Today, it’s all I can think about. 

What if it happens again?

I can barely focus. I’m placing gear every 2 feet, expecting each one to pop out of the crack and send me hurtling into the air. I can feel Mike’s frustration with me at the other end of the rope, I’m barely standing straight in my ladders, and it’s taking forever. 

The more gear I place the worse the rope drag becomes, the worse the rope drag becomes the harder I have to work. 

I am slow, using all of my strength to stand up, getting frustrated with my ladders, and questioning all of my gear. I place a nut in a slot and bounce test it to make sure it’s going to hold. 

Looks alright? Right? That’s ok. Right? I think it will hold. Right?

I transfer my weight over and —


I scream. My adrenaline skyrockets.

I haven't moved.
The nut hasn’t ripped out, but has wedged itself farther into the crack, just about an inch below my original placement. It’s the final straw. 

I burst into tears. The void presses against my back.  

I’m shaking with fatigue, I feel completely overwhelmed by the gear placements, by the style of climbing, and I’m approximately 700 feet in the air with a straight shot to the ground below me. The exposure has broken me. 

I lean, shaking, against the wall and sob, covering my mouth with my hands instinctively so I don’t make a scene. What does it matter? There’s no one around to hear me cry anyway. 

I want to be good at this. I want to trust my gear and feel secure. I want to be a good partner and a good climber. I’ve never felt so out of my element and so afraid. I look up through my tears and see 100 more feet of climbing above me, I’m barely half way. 

I expect crying to make me feel better. I want it to be some kind of release that I can point to later and say, ‘All I needed was a good cry and then I was able to get my shit together and keep climbing!’ 

But there is no relief. I don’t feel any better than I did before and I still have a lot of climbing to do. 

I wipe my eyes with the backs of my hands. 

On the wall, there is no one to get you out of the situation you put yourself in except you. Mike can’t help me, the party above can’t help me, I am the only one who can make it and there is only one way out. Up. 

The rest of the pitch inches along. My heart is weakly hammering against my chest, fear and fatigue waging war against my body and neither truly emerging as the victor. I’m still doubting each piece of gear and struggling to pull myself and the full weight of two ropes up the thin crack that will eventually lead me to the ledge and the belay. I pull myself up to the anchor and clip in around 8pm, the sun has just set. We have 3 more pitches to climb.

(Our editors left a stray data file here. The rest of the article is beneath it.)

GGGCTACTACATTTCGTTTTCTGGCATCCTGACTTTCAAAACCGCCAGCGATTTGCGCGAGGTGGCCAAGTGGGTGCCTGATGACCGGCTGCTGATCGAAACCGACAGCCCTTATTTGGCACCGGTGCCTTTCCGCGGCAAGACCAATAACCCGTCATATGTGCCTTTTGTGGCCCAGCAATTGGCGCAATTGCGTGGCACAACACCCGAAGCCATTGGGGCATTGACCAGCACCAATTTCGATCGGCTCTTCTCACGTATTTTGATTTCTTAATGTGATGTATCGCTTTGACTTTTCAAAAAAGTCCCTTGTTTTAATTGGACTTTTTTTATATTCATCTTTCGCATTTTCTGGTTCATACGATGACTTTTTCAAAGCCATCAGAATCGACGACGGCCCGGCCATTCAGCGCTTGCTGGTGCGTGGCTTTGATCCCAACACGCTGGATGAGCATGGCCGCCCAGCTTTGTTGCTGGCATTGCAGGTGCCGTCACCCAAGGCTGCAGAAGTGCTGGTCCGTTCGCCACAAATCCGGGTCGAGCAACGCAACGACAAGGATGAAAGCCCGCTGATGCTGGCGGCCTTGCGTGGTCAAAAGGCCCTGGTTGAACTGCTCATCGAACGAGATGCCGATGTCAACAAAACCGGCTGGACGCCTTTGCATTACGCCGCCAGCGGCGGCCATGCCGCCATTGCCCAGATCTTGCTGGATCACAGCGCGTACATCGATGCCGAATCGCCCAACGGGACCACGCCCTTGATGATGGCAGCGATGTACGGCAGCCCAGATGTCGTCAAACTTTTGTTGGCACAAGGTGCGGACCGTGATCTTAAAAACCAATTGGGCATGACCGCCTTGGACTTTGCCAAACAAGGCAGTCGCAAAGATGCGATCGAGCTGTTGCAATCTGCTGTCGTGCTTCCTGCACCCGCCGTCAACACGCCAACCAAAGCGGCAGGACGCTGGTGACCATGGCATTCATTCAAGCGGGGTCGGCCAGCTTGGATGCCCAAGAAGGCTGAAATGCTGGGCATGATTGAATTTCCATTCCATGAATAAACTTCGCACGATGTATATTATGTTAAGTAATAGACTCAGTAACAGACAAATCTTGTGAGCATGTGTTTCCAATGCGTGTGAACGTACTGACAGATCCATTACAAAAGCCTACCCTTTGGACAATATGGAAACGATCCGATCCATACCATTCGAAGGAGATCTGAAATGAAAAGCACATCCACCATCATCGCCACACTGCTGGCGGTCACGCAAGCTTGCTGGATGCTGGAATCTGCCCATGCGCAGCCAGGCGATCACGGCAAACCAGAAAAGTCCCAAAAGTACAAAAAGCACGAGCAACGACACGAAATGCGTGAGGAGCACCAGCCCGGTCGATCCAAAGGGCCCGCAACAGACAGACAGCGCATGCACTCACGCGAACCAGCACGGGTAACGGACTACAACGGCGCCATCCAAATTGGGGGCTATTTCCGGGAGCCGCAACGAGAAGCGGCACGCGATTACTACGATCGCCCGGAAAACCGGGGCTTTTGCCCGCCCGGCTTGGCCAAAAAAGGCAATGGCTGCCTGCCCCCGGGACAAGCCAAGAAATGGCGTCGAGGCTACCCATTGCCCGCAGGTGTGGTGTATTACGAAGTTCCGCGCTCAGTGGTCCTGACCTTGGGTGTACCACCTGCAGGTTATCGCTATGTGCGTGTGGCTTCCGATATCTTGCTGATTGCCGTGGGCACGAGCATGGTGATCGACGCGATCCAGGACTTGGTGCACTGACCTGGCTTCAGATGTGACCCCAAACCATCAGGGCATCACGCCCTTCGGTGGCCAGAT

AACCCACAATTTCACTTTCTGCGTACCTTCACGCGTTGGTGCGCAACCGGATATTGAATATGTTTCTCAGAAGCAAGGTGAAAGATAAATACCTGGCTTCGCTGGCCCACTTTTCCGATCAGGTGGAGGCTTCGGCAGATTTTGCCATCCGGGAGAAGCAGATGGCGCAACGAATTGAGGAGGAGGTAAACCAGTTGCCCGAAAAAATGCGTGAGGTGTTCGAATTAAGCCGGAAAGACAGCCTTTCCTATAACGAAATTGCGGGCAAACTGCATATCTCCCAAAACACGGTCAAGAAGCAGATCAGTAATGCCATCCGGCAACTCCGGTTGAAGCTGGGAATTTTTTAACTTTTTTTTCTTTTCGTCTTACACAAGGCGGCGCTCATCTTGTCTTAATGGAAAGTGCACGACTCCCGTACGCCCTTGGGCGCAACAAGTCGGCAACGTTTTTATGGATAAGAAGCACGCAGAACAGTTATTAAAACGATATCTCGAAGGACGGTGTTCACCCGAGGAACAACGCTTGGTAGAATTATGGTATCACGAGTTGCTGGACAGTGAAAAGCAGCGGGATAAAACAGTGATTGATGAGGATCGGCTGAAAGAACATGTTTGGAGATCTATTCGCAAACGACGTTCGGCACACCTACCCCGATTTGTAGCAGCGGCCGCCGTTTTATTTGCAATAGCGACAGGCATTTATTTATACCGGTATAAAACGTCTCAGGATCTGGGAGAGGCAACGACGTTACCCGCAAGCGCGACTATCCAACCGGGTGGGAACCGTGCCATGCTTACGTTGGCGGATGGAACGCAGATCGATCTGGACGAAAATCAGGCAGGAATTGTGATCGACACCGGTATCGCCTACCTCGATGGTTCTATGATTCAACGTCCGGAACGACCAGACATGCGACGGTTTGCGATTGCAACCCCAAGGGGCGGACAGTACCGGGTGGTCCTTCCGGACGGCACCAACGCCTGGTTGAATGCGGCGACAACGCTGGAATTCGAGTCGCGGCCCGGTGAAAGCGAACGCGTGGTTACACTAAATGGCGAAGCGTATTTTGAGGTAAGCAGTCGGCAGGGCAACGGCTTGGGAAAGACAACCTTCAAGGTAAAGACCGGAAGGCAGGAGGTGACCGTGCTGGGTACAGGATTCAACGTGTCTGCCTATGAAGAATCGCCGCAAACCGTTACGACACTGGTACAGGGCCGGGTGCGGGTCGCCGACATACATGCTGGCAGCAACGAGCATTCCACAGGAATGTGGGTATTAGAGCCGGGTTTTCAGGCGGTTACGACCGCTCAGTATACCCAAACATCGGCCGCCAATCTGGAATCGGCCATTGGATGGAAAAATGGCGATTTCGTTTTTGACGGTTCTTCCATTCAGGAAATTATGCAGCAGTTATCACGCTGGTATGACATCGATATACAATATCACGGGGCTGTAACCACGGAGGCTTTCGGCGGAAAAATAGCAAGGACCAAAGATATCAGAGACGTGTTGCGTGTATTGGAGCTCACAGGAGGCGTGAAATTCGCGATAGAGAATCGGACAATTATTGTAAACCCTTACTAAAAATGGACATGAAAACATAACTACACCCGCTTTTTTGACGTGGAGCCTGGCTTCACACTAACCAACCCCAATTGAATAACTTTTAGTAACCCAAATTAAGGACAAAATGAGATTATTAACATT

As quickly as I can, I set up the haul line and fix Mikes end of the rope to the anchor to bring him up. 

Hauling is difficult for me. The bag weighs about as much as I do, making the process of pulling it up against my weight incredibly strenuous. What little strength I had left from the last pitch is slowly drained out of me as I press my legs against the wall, tighten my core and heave my body backwards in an effort to move the haul bag a few more feet into the air.

Mike makes it to the ledge just as I am able to pull the haul bag up to the belay. He helps me ‘dock’ it, or attach it to the belay and we quickly transition the rest of the gear over so he can take us to the next anchor. 

We slap on our headlamps, give each other a few positive words of encouragement, and he starts up the next lead. I kiss him quickly before he leaves. There is no time for more, we have a long night ahead of us. 

As he climbs away the last rays of light disappear from the sky and my world is reduced to the 2 feet in front of my face. The small white orb of light around me is all I can see. The fear and feeling of being exposed is gone. I could be standing on flat ground right now, all I can see is the anchor at my face and Mikes headlamp off in the distance. 

He’s better at this than I am.

It’s true. 

I watch him move easily through the massive roof above us. He pauses every so often and speaks sharply to his gear, telling it to stay, making me laugh and then he stands high up in his ladders, places his next piece without hesitation and climbs on. 

The realization hits me in the dark and makes me feel very small. 

As Mike is climbing my headlamp blinks three times, letting me know it’s low on battery power and about to die. 

Of course.

I turn it off and am enveloped in blackness. As my eyes adjust to the dark a faint feeling of exposure comes back. You can actually see more of where you are by starlight. The smooth ghostly white granite spans out in every direction from where I stand. The stars are above me, small pinpricks of light that contrast the faint glow from the valley floor. Car headlights are driving away from the valley. I envy them for a moment, warm, safe, most likely full and about to head to a warm bed. 

The last time I was warm in a comfy bed...

My mind drifts away to happier places while my body finally begins to feel the pains of the day. Although I’ve mostly recovered from the exposure on my last lead, I feel emotionally hollow, like an egg shell someone pulled the yolk out of.